To succeed as a historian, question what you think you know

High School history

On an April 2021 episode of SNL, Bowen Yang appeared on Weekend Update as the iceberg hit by the Titanic. Yang’s ‘iceberg’ is ostensibly there to promote his new album, but after prodding by Weekend Update host Colin Jost, he gives in and starts talking about The Sinking.

It sounds like you think you’re the victim here.’

Well everyone’s talking about me, no one is talking about THE WAAATER! What did the autopsies say, they icebergded? No, they DROWNED. That’s not me, that’s WATER. But nobody’s canceling the ocean.’

While this is certainly a funny take on a historical tragedy that has played a sustained role in American popular culture, as someone who has spent a lot of time thinking about the portrayal of the Titanic, I found this clip a really useful illustration of what I think is the best way to do good history: stop working from ‘accepted wisdom’ and start asking questions. In other words, flip your perspective. 

Let me illustrate this with another well-known aspect of the Titanic story. The idea of ‘women and children first’ has been associated with the Titanic since the ship sank on the night of April 14th, 1912. At the time, the conduct of the men lost in the sinking was heralded as the latest example in a long tradition of manliness, heroism, and selflessness. This portrayal persisted through a string of twentieth-century dramatizations of the sinking, all the way through to James Cameron’s 1997 film Titanic. But in the early summer of 1912, newspaper editorials began questioning whether or not ‘women and children first’ should have applied equally across all classes of passengers—should a Titan of Industry, major employer and contributor to society, John Jacob Astor, have died so that a poor, non-English-speaking immigrant woman could live? Women of all classes were quickly blamed for the Titanic disaster, and opponents of the developing Suffragette movement pointed to the policy as evidence that women weren’t ready for the vote—if they wanted a say, the argument went, they shouldn’t expect preferential access to lifeboats.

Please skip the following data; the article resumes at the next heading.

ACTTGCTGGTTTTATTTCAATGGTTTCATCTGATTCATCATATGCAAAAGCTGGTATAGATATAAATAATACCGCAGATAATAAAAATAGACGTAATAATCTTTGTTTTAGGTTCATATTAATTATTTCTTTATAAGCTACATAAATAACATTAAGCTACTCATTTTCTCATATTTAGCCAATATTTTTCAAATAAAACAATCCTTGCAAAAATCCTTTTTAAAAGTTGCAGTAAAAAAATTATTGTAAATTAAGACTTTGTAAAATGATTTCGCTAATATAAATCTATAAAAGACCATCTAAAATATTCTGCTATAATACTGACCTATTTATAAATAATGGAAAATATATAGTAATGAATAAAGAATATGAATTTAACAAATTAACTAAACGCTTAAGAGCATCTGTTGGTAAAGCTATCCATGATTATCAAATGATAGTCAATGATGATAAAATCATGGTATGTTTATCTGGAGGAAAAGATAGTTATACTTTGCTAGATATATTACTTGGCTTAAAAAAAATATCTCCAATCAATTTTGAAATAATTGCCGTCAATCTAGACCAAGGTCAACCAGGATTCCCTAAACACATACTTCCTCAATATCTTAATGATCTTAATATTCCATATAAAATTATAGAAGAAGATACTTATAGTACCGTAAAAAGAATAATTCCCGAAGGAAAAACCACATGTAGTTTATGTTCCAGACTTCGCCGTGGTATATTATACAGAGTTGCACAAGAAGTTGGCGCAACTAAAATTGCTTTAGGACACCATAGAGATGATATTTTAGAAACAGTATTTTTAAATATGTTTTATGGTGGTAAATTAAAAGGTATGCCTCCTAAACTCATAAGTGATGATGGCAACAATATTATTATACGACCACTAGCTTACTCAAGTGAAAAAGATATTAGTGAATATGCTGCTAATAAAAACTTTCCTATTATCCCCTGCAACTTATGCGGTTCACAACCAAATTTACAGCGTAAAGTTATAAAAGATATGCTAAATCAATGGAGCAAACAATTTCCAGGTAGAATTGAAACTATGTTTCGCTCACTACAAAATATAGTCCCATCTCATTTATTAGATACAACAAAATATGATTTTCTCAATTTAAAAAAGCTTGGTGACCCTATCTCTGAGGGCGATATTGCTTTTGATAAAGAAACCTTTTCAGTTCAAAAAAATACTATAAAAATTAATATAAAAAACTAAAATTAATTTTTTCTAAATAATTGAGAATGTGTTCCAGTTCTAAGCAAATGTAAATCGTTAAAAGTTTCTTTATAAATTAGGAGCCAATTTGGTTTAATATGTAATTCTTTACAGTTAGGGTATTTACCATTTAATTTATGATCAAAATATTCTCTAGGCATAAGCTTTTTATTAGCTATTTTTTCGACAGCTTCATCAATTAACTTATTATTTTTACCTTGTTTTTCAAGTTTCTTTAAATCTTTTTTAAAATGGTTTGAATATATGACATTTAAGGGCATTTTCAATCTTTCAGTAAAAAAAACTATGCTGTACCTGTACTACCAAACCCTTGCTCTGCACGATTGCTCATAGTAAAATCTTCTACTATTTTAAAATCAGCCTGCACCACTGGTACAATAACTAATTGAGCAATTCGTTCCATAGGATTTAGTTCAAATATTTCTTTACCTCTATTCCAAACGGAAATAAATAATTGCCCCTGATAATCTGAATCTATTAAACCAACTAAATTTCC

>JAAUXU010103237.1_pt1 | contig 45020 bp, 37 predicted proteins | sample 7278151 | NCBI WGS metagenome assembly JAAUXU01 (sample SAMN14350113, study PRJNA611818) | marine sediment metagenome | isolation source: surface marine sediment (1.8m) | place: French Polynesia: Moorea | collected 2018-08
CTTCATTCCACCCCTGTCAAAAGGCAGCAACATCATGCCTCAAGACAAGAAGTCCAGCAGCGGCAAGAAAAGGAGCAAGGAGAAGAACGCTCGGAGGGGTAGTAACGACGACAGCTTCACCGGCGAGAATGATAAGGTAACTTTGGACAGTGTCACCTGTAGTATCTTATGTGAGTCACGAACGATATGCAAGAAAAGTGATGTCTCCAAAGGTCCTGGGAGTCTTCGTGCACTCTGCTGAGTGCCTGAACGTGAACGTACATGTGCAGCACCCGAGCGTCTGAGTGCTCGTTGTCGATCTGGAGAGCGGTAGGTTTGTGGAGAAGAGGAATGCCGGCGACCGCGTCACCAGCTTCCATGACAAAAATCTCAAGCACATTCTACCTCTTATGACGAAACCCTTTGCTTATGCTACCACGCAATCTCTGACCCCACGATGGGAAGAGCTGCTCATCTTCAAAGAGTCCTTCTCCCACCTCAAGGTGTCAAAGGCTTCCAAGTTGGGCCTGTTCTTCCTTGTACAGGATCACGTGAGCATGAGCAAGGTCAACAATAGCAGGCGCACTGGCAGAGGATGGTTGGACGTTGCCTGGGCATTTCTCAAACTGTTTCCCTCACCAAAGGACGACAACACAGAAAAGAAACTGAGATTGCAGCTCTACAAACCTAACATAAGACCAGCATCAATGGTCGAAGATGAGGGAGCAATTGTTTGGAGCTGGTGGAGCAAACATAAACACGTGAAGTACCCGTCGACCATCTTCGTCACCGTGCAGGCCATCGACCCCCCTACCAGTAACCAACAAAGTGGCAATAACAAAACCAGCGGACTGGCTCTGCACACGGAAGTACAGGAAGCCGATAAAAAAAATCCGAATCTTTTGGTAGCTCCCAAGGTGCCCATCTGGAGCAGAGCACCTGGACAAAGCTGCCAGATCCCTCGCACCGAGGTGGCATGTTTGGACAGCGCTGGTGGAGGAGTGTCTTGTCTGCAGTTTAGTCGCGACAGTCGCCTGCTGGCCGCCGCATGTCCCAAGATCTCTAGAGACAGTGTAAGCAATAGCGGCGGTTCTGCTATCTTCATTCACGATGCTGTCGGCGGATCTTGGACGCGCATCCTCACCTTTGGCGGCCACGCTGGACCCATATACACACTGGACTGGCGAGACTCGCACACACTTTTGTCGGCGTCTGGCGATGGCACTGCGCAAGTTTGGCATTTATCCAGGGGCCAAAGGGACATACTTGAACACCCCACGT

Despite the proliferation of such racist, classist, and sexist arguments in the wake of the sinking of the Titanic, only recently have scholars thought to probe the ‘women and children first’ narrative and reframe the treatment of women in the aftermath of the disaster. By studying nineteenth-century shipwrecks, Mikael Elinder and Oscar Erixson determined that ‘women and children first’ as an ideal had never really existed, and that the Titanic is actually the only shipwreck of the long Victorian period in which a majority of survivors were women and children. Furthermore, if you examine the fatality reports for the recovered remains of some of the 1,500 people who died in the sinking, being a woman or a child was not so great a determinant of whether you lived or died as was being a first or second class passenger. Hundreds of women and a number of children still died in the sinking of the Titanic—they just were mostly all in steerage.

As you work on your writing and research skills in both history and other subjects, remember to keep questioning what you think are the given facts or accepted perspectives on an issue. Well-researched papers question the ‘facts’ you might have taken at face-value from your high school history textbooks. You should revisit primary source material, think critically about who produced such materials, and why—and work out whose voices you might be missing if you don’t dig and search out alternative perspectives. Like Yang’s iceberg says, ‘There’s so much going on beneath the surface that you cannot see.’